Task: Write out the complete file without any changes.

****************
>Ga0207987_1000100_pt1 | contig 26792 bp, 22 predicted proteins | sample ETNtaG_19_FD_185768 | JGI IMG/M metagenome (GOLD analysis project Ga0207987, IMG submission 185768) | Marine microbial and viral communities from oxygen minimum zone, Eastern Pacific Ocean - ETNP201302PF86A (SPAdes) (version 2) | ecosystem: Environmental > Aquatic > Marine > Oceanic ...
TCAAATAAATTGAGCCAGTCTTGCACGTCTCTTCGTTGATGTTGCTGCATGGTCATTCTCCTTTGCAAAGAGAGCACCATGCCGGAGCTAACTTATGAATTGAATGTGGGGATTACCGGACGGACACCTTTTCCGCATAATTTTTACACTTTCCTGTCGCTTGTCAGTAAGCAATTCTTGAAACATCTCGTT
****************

>Ga0207987_1000100_pt1 | contig 26792 bp, 22 predicted proteins | sample ETNtaG_19_FD_185768 | JGI IMG/M metagenome (GOLD analysis project Ga0207987, IMG submission 185768) | Marine microbial and viral communities from oxygen minimum zone, Eastern Pacific Ocean - ETNP201302PF86A (SPAdes) (version 2) | ecosystem: Environmental > Aquatic > Marine > Oceanic ...
TCAAATAAATTGAGCCAGTCTTGCACGTCTCTTCGTTGATGTTGCTGCATGGTCATTCTCCTTTGCAAAGAGAGCACCATGCCGGAGCTAACTTATGAATTGAATGTGGGGATTACCGGACGGACACCTTTTCCGCATAATTTTTACACTTTCCTGTCGCTTGTCAGTAAGCAATTCTTGAAACATCTCGTT